SEOUL, A South Korean Army division commander was dismissed Monday for allegedly sexually harassing female soldiers.

The 56-year-old one-star general was found to have touched a hand of a female subordinate against her wishes for three to four seconds in a car around March, according to Army investigators.

He was serving as commander of a division on the outskirts of Seoul. Other personal information was withheld as he's likely to be court-martialed.

There are at least two other victims in the military in similar cases involving him, they added.

The Army received a related tip-off last week and reported it to Defense Minister Song Young-moo, who immediately ordered the Army's central investigation team to handle the incident.

The Army expressed regret over the sexual abuse case and vowed to deal sternly with it.

A total of 42 sexual abuse cases were reported in the military in the first half of this year.

The minister, meanwhile, pledged every effort to eradicate sex crimes in the military.

Meeting with about a dozen relevant counselors assigned to military units nationwide, he called for sophisticated "preventive, response" systems, according to his ministry.

In particular, he said there should be changes to the "wrong culture" where people hesitate to report such crimes.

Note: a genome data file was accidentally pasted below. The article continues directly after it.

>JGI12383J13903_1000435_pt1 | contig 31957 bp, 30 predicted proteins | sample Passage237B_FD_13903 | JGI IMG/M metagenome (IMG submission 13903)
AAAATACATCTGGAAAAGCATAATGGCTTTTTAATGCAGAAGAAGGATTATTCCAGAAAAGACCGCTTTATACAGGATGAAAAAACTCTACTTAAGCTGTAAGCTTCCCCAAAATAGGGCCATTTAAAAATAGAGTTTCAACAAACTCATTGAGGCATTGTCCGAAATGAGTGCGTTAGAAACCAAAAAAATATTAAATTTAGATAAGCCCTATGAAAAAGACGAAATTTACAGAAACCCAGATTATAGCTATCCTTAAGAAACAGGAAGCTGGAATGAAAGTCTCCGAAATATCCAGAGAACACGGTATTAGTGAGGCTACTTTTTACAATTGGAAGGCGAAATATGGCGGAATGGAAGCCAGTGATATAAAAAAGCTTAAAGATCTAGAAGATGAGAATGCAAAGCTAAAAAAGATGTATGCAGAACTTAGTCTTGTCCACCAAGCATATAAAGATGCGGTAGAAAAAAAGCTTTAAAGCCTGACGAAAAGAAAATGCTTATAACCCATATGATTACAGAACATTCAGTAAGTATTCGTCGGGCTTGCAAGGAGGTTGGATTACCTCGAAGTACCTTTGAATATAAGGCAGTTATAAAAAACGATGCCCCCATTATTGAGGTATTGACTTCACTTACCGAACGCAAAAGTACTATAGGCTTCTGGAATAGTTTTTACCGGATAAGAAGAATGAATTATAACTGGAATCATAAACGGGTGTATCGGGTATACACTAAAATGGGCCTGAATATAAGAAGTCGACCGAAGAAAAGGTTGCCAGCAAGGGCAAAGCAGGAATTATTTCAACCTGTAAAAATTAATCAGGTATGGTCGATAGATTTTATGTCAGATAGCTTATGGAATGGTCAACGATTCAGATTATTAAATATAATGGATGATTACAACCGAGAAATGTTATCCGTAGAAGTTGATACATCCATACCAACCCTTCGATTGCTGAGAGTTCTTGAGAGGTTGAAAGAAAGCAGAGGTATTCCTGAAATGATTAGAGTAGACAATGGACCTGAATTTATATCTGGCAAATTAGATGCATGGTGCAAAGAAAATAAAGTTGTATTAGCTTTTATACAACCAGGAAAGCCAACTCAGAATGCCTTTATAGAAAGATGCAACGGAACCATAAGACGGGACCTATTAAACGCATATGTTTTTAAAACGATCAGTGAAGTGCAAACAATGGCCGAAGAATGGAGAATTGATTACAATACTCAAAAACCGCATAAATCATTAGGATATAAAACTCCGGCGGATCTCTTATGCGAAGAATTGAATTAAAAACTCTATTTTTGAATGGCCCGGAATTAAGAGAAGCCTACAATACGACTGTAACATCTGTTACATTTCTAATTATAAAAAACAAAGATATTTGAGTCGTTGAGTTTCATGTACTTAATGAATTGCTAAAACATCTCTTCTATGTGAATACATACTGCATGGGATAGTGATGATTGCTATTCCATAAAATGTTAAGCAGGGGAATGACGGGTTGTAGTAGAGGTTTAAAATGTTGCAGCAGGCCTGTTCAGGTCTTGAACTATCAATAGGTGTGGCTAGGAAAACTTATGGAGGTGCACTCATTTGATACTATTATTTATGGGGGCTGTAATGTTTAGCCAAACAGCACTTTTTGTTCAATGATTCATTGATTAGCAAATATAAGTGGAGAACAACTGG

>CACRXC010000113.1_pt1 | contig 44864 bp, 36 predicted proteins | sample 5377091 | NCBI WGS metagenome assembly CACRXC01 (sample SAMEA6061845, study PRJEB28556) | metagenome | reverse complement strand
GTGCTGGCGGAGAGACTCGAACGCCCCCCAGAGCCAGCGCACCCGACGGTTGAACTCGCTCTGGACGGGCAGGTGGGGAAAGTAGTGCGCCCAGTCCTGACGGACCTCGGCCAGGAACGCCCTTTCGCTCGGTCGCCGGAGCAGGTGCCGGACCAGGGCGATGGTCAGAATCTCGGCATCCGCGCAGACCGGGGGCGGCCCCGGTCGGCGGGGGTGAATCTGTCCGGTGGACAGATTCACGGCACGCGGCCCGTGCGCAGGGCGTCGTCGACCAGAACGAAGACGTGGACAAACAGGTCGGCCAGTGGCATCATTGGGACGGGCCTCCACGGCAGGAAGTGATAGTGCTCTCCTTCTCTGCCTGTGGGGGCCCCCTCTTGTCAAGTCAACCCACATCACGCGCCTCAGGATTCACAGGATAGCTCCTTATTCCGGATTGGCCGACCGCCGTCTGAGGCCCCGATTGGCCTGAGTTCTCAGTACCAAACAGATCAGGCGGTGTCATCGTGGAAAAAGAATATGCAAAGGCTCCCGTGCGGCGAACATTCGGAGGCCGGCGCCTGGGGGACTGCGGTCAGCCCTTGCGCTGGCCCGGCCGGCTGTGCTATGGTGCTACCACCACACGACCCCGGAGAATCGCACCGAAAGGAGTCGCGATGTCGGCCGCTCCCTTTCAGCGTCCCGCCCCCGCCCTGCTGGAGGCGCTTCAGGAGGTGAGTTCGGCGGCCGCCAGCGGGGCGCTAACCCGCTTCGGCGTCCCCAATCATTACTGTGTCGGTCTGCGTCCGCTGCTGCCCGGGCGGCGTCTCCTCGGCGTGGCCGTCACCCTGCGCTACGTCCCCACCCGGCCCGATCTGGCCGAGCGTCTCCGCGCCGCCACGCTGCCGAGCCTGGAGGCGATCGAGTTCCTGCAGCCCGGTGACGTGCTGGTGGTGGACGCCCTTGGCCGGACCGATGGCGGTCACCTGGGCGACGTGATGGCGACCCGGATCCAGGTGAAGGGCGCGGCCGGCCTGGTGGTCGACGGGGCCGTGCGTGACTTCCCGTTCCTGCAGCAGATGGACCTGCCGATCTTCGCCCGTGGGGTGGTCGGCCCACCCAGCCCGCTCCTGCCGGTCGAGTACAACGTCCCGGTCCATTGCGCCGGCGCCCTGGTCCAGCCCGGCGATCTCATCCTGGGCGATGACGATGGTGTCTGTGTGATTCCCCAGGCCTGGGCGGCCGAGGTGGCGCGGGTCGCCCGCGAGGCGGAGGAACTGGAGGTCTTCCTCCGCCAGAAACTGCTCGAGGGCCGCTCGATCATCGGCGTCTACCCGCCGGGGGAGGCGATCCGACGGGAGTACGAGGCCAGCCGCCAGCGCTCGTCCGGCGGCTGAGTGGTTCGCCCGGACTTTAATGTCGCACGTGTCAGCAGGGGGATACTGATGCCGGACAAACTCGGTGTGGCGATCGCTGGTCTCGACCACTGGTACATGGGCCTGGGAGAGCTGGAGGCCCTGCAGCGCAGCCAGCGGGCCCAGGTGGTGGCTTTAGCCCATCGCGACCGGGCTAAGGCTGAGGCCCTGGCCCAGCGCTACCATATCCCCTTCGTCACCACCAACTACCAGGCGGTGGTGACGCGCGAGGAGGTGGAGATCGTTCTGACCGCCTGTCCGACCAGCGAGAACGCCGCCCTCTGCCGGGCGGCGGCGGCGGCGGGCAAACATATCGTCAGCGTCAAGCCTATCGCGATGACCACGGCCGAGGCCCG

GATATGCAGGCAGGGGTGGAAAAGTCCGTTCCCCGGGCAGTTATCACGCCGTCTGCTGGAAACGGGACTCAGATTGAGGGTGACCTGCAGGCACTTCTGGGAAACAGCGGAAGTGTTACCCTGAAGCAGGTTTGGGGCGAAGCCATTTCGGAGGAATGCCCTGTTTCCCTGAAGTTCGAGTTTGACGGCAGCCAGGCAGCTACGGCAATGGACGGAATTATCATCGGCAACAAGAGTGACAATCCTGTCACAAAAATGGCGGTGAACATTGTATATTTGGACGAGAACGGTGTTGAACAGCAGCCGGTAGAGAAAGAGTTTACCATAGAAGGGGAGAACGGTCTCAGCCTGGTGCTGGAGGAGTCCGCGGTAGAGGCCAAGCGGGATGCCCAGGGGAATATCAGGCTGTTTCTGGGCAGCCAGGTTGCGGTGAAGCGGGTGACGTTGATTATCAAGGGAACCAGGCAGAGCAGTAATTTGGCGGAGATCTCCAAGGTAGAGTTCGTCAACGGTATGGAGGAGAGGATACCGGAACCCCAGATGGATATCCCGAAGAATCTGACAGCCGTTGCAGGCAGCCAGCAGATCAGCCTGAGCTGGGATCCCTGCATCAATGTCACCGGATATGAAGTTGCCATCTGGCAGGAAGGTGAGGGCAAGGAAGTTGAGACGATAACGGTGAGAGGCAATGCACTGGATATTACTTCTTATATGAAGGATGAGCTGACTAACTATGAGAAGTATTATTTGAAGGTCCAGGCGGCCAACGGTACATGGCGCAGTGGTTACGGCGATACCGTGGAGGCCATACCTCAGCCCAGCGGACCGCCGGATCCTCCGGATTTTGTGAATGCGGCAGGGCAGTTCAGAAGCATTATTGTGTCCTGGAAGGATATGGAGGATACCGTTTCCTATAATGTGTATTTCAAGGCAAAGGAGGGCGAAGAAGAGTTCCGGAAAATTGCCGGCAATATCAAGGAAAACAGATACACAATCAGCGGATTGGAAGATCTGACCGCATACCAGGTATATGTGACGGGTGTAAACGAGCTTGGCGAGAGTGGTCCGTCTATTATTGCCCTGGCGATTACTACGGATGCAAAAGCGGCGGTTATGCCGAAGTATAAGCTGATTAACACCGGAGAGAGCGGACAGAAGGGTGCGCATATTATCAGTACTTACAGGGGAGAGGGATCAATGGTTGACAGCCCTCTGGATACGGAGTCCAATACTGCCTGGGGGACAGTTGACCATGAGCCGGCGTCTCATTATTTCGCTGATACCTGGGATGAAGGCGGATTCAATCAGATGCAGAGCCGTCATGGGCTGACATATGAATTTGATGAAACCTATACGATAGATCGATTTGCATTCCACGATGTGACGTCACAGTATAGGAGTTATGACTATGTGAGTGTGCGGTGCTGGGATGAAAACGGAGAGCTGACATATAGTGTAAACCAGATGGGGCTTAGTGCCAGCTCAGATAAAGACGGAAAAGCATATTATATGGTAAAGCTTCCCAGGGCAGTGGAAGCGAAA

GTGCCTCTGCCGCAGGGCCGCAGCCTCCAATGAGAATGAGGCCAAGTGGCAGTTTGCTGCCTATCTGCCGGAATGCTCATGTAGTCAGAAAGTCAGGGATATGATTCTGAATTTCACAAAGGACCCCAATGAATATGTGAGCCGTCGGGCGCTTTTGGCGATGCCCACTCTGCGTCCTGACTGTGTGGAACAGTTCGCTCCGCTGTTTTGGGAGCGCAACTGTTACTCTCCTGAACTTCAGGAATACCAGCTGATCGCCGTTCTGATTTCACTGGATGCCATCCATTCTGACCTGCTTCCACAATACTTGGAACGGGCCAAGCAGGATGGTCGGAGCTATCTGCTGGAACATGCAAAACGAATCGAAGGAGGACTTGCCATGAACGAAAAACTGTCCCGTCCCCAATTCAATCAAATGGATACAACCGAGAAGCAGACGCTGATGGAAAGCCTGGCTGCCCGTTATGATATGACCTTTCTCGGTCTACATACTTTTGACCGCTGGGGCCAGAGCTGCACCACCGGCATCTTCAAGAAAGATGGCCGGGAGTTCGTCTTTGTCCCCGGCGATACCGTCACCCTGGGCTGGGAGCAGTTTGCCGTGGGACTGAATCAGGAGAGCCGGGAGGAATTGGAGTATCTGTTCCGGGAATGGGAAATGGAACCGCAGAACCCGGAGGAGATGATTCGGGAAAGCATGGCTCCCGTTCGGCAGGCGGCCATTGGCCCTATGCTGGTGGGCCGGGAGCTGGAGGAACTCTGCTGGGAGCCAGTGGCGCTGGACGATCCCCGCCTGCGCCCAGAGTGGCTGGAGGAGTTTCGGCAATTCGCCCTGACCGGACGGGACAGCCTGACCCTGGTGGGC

But he came under fire for some controversial remarks during the session.

Talking about after-work dinner meetings, he said female soldiers need to behave themselves with discretion and be cautious about their words.

His ministry later said Song was emphasizing the need to improve the overall military culture in order to curb sex offenses.

Last year, he faced criticism after saying in a speech for troops at Panmunjom, a truce village, there's a saying that "When it comes to miniskirts and pre-meal addresses, the shorter, the better."

He offered an apology at that time for the "inappropriate expression," which he said was different from his intention.

Source: Yonhap News Agency